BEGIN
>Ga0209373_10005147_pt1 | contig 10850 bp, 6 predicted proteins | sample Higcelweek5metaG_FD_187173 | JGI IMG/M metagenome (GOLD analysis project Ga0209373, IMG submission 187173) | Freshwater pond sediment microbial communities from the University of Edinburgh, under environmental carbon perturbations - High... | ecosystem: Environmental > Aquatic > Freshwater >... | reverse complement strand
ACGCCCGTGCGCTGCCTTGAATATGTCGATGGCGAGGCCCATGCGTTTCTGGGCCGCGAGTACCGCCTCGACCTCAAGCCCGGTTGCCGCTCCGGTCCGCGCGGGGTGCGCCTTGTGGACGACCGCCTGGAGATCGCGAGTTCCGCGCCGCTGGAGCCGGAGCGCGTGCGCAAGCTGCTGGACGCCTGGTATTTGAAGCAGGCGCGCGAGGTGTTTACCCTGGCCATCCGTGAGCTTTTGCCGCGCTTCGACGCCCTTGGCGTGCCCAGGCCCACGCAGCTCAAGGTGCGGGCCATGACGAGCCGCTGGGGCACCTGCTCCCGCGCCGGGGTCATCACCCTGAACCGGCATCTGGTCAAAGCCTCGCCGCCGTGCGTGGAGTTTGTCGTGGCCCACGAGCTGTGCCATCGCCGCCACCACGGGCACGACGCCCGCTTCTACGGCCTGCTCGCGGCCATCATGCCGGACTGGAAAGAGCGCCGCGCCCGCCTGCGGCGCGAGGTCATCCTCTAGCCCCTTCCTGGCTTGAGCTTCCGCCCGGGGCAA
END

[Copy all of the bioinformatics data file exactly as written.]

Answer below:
>Ga0209373_10005147_pt1 | contig 10850 bp, 6 predicted proteins | sample Higcelweek5metaG_FD_187173 | JGI IMG/M metagenome (GOLD analysis project Ga0209373, IMG submission 187173) | Freshwater pond sediment microbial communities from the University of Edinburgh, under environmental carbon perturbations - High... | ecosystem: Environmental > Aquatic > Freshwater >... | reverse complement strand
ACGCCCGTGCGCTGCCTTGAATATGTCGATGGCGAGGCCCATGCGTTTCTGGGCCGCGAGTACCGCCTCGACCTCAAGCCCGGTTGCCGCTCCGGTCCGCGCGGGGTGCGCCTTGTGGACGACCGCCTGGAGATCGCGAGTTCCGCGCCGCTGGAGCCGGAGCGCGTGCGCAAGCTGCTGGACGCCTGGTATTTGAAGCAGGCGCGCGAGGTGTTTACCCTGGCCATCCGTGAGCTTTTGCCGCGCTTCGACGCCCTTGGCGTGCCCAGGCCCACGCAGCTCAAGGTGCGGGCCATGACGAGCCGCTGGGGCACCTGCTCCCGCGCCGGGGTCATCACCCTGAACCGGCATCTGGTCAAAGCCTCGCCGCCGTGCGTGGAGTTTGTCGTGGCCCACGAGCTGTGCCATCGCCGCCACCACGGGCACGACGCCCGCTTCTACGGCCTGCTCGCGGCCATCATGCCGGACTGGAAAGAGCGCCGCGCCCGCCTGCGGCGCGAGGTCATCCTCTAGCCCCTTCCTGGCTTGAGCTTCCGCCCGGGGCAA